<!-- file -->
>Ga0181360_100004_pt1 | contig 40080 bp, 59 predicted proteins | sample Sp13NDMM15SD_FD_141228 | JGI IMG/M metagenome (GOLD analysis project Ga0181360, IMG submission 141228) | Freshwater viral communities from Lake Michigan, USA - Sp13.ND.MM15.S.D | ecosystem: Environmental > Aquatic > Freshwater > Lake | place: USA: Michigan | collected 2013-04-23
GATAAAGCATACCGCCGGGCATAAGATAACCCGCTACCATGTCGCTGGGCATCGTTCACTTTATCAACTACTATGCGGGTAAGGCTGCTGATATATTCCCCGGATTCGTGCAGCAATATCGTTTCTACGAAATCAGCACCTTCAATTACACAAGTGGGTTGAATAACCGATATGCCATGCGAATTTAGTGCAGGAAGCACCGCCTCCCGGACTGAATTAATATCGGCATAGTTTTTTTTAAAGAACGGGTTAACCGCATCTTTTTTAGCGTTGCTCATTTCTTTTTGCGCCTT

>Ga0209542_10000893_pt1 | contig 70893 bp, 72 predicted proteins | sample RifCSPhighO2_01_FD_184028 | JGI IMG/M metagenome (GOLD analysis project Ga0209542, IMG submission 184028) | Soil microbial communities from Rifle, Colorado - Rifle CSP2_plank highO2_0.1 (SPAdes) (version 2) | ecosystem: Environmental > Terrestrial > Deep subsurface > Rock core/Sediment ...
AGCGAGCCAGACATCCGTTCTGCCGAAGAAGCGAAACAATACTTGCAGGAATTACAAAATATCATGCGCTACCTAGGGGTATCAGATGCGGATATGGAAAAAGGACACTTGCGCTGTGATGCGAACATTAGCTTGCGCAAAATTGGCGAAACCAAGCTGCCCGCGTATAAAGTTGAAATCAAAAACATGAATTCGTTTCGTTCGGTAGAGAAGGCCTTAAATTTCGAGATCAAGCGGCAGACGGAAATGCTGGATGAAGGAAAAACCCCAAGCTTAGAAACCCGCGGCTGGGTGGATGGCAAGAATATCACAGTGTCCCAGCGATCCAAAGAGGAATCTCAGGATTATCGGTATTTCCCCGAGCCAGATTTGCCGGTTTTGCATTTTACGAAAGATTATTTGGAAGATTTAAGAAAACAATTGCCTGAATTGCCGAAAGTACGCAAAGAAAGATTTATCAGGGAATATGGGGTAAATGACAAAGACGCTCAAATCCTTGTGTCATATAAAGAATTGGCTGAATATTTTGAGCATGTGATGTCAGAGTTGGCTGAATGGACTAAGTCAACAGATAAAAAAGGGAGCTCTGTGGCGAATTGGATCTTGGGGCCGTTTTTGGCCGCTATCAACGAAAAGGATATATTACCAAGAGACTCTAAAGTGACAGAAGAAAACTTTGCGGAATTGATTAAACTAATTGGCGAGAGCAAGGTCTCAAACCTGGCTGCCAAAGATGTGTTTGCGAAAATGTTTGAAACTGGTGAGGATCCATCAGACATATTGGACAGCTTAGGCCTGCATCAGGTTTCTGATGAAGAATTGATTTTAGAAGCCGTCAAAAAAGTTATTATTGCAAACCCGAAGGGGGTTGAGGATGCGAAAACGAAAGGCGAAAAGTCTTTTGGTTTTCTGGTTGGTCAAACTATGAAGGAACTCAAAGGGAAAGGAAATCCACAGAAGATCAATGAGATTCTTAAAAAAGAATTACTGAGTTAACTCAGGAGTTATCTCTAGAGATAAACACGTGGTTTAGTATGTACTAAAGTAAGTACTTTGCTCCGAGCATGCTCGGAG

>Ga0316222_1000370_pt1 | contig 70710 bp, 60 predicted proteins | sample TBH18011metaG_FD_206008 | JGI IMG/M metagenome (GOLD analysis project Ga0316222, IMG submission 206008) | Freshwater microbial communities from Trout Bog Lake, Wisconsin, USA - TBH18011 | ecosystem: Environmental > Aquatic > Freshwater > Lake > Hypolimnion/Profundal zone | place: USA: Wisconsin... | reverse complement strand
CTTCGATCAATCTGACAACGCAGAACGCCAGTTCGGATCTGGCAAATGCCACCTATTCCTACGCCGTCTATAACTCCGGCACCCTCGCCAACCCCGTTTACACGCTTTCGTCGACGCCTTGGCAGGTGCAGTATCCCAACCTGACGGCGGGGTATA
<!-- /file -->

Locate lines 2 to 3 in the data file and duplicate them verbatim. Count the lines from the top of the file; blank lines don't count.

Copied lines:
GATAAAGCATACCGCCGGGCATAAGATAACCCGCTACCATGTCGCTGGGCATCGTTCACTTTATCAACTACTATGCGGGTAAGGCTGCTGATATATTCCCCGGATTCGTGCAGCAATATCGTTTCTACGAAATCAGCACCTTCAATTACACAAGTGGGTTGAATAACCGATATGCCATGCGAATTTAGTGCAGGAAGCACCGCCTCCCGGACTGAATTAATATCGGCATAGTTTTTTTTAAAGAACGGGTTAACCGCATCTTTTTTAGCGTTGCTCATTTCTTTTTGCGCCTT

>Ga0209542_10000893_pt1 | contig 70893 bp, 72 predicted proteins | sample RifCSPhighO2_01_FD_184028 | JGI IMG/M metagenome (GOLD analysis project Ga0209542, IMG submission 184028) | Soil microbial communities from Rifle, Colorado - Rifle CSP2_plank highO2_0.1 (SPAdes) (version 2) | ecosystem: Environmental > Terrestrial > Deep subsurface > Rock core/Sediment ...